By Stephen Kiehl
October 21, 2003
"We know something happened," Muhammad told the jury after the prosecution's opening statement methodically linked him to 16 shootings over two months last fall. He then belittled the prosecution case as an unproven theory, saying emphatically, "They wasn't there. I was. I know what happened."
Later in his 22-minute statement, Muhammad appeared to contradict himself when he said, "The evidence will show that I had nothing to do with these crimes, directly or indirectly. ... What we're looking for here is not complicated. We need to have answers. We need to know what was done."
At that, he briefly broke down. His voice cracked and he appeared to heave and sob before regaining composure.
Judge LeRoy F. Millette Jr. questioned Muhammad, 42, at length about his sudden request to represent himself and reluctantly allowed him to do so. The judge designated Muhammad's attorneys to stay on as standby counsel to occasionally advise Muhammad, who has not completed any formal education beyond high school.
"Let the record reflect that the court has granted a motion by Mr. Muhammad that he represent himself," Millette said after conferring with lawyers and the defendant at the bench. "After lengthy interrogation of all parties, the court has granted the motion."
Muhammad is on trial in the killing of Dean H. Meyers, a 53-year-old Vietnam veteran who was gunned down outside a Northern Virginia gas station last October. In a rambling and philosophical opening statement, Muhammad gave little clue as to why he fired his lawyers, two veteran defense attorneys considered among the best in Virginia and who have been working on his case for a year.
But Muhammad did say he was tired of the negative things being said about him in the media and he wanted to present an alternate view.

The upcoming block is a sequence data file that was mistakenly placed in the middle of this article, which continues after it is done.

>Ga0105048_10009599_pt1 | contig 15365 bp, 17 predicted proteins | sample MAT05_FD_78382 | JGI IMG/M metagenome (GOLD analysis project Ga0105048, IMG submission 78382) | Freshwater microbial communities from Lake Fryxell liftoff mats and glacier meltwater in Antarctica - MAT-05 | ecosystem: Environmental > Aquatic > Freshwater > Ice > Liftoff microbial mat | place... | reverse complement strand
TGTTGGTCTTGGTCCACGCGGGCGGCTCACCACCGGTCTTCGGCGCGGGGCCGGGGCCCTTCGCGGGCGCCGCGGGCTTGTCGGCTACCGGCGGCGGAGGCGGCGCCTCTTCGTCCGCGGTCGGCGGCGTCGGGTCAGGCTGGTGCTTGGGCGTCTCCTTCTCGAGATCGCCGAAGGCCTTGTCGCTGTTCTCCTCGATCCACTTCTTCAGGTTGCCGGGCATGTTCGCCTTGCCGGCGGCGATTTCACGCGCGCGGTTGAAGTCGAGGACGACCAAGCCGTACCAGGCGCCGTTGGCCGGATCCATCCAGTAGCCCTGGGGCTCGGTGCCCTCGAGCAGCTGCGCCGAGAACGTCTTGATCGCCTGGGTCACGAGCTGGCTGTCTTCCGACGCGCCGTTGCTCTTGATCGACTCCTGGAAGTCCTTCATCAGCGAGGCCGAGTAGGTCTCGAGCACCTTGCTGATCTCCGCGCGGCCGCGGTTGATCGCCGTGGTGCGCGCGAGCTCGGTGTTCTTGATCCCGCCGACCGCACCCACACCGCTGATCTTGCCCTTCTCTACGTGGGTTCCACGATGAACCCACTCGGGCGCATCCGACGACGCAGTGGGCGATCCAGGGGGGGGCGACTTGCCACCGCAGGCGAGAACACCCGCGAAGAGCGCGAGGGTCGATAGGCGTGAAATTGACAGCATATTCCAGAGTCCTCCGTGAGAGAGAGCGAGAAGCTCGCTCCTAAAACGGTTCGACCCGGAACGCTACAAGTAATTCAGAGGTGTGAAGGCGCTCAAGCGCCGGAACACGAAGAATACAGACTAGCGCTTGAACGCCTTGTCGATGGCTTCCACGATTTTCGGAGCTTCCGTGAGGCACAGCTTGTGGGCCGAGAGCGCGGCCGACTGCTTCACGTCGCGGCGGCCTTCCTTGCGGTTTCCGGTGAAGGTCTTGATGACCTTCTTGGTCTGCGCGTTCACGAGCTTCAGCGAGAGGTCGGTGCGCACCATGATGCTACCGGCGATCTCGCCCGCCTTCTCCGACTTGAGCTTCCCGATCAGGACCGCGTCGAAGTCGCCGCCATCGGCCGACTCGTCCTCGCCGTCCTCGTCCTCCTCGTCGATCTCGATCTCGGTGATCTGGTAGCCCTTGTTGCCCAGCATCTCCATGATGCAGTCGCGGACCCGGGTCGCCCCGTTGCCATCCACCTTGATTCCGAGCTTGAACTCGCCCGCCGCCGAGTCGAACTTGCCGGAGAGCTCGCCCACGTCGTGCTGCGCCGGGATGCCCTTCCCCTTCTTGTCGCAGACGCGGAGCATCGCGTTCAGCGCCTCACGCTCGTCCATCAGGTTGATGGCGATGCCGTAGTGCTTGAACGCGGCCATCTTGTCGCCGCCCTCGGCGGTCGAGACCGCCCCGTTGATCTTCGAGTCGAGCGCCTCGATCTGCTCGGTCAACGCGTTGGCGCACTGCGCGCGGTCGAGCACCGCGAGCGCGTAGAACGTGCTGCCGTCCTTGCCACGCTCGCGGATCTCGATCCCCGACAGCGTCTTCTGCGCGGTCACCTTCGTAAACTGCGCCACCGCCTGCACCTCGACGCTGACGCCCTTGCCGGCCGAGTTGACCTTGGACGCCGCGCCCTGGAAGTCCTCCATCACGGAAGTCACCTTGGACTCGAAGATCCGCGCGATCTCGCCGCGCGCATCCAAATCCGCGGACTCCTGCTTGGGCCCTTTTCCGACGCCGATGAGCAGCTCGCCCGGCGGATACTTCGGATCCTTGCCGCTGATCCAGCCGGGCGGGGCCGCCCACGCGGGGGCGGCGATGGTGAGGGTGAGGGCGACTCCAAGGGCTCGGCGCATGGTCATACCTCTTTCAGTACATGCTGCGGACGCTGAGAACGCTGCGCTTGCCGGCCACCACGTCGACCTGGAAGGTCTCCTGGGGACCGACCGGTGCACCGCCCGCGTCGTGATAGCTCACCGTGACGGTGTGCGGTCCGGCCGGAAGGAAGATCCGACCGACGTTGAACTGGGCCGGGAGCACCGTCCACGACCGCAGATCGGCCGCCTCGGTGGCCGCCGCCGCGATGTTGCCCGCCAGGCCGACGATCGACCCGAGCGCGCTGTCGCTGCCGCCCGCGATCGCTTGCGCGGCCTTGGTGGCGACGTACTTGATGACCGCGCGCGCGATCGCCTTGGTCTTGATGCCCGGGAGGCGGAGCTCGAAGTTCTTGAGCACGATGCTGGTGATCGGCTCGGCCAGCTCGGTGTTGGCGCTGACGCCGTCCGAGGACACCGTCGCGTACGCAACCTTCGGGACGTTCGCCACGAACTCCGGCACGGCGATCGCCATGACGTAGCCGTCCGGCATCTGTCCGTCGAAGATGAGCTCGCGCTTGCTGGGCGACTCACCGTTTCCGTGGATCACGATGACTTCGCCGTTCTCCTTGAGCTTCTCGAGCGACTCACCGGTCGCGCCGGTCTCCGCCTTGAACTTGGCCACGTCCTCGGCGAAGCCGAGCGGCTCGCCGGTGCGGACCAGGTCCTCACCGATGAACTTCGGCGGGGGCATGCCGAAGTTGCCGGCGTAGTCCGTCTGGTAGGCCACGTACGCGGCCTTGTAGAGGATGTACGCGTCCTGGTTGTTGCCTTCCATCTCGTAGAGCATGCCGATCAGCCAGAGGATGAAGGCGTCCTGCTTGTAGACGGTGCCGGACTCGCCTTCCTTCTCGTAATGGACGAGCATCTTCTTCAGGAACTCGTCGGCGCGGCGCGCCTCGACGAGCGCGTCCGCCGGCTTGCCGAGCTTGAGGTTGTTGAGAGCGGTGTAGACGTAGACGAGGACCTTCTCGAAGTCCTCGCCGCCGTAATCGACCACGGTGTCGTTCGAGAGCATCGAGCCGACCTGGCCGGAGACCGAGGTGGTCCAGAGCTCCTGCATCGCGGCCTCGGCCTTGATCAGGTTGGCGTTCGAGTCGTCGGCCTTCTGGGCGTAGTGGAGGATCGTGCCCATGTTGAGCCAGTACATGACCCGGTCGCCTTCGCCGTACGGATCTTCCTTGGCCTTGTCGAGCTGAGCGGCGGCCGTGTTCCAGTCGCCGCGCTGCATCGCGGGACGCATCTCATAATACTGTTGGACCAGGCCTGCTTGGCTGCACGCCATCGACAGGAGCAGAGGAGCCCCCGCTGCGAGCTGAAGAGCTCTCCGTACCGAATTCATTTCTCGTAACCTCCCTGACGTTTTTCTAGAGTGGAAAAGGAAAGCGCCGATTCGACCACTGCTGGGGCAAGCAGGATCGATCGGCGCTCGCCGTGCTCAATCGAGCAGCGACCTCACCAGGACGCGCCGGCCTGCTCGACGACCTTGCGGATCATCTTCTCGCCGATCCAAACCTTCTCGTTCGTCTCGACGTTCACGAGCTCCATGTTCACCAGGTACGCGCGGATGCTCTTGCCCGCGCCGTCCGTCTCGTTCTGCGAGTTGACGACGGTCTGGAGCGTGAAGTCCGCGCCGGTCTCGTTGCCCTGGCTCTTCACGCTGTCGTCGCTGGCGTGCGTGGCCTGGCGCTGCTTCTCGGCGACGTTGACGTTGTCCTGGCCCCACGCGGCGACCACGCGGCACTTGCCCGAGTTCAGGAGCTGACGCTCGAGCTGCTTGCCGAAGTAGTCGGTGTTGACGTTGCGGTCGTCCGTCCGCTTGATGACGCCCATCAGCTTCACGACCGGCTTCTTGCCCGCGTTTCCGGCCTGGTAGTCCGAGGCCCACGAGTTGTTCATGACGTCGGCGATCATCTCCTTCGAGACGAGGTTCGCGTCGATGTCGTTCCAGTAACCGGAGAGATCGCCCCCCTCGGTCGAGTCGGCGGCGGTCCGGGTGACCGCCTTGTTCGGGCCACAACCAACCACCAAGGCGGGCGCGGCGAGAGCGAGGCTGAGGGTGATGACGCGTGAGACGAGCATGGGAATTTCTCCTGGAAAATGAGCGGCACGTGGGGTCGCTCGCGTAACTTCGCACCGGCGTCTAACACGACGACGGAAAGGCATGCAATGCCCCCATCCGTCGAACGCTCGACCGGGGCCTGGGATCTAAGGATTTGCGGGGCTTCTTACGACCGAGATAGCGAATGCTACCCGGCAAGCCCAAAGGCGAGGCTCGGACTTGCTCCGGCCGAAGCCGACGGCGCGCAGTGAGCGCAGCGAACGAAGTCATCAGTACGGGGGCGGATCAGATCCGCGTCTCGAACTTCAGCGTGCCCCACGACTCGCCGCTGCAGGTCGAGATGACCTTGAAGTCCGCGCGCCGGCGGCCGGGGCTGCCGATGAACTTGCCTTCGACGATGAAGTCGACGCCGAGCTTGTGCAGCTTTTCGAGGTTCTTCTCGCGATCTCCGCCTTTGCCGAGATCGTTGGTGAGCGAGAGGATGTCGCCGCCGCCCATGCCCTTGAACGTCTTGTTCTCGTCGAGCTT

Perhaps aware of a widely held assumption that his lawyers would essentially concede their client's guilt and instead focus on saving his life, Muhammad said he did not want the jury to see their choice as "dirty glass No. 1 or dirty glass No. 2."
"My response is to set a clean glass of me alongside these dirty glasses," Muhammad told the jury. "The only reason you've been drinking out of a dirty glass is because you had a choice between dirty glass No. 1 and dirty glass No. 2."
Speaking from notes scribbled on a yellow legal pad, Muhammad discussed the nature of truth and said it comes in three kinds - "truth, the whole truth and nothing but the truth." He said Jesus taught "Ye should know the truth" but these other forms of truth have emerged as people have grown deceitful and evil.
"Listen to [the evidence] carefully," he told the jury. "It will show I had nothing at all to do with these crimes. They know that. Pay attention. Please pay attention because right now my life and my son's life is on the line."
Muhammad repeatedly referred to 18-year-old Lee Boyd Malvo, his alleged co-conspirator, as his son. The two did not meet, however, until Malvo was 15 years old and living on the Caribbean island of Antigua with his mother.
Prosecutors said they did not know of Muhammad's decision to represent himself until this morning. They said it will be challenging and frustrating to argue against someone who has no legal training, but they will not soften their approach.
"This will be a hard-fought battle," said prosecutor James A. Willett in his 90-minute opening statement. "We will make him play by the rules. We represent hundreds of thousands of people, so we are not going to lay down just because he's representing himself."
Muhammad's own lawyers looked defeated and ashen after they had been removed as counsel. At one break yesterday, defense lawyer Jonathan Shapiro stood with his back against a wall in the courtroom, his eyes downcast and his hands in his pockets. Asked to comment later, he said only, "Nothing."
One of Malvo's defense lawyers, however, said Muhammad's decision amounted to a death wish.
"It's absolute foolishness, absolute foolishness," said Michael S. Arif. "These are big stakes, man. This is not traffic court."
The day got even stranger in the afternoon when Malvo appeared in court to be identified by a witness. It was the second courtroom meeting for the two suspects in less than a month, after they had not seen each other all year.
Malvo entered the courtroom by a side door and was escorted by two guards to the front of the courtroom. A woman who works at a bank near where Meyers was shot in Manassas, Va., pointed out Malvo as the person she saw getting into a Chevrolet Caprice in the bank parking lot an hour before the shooting.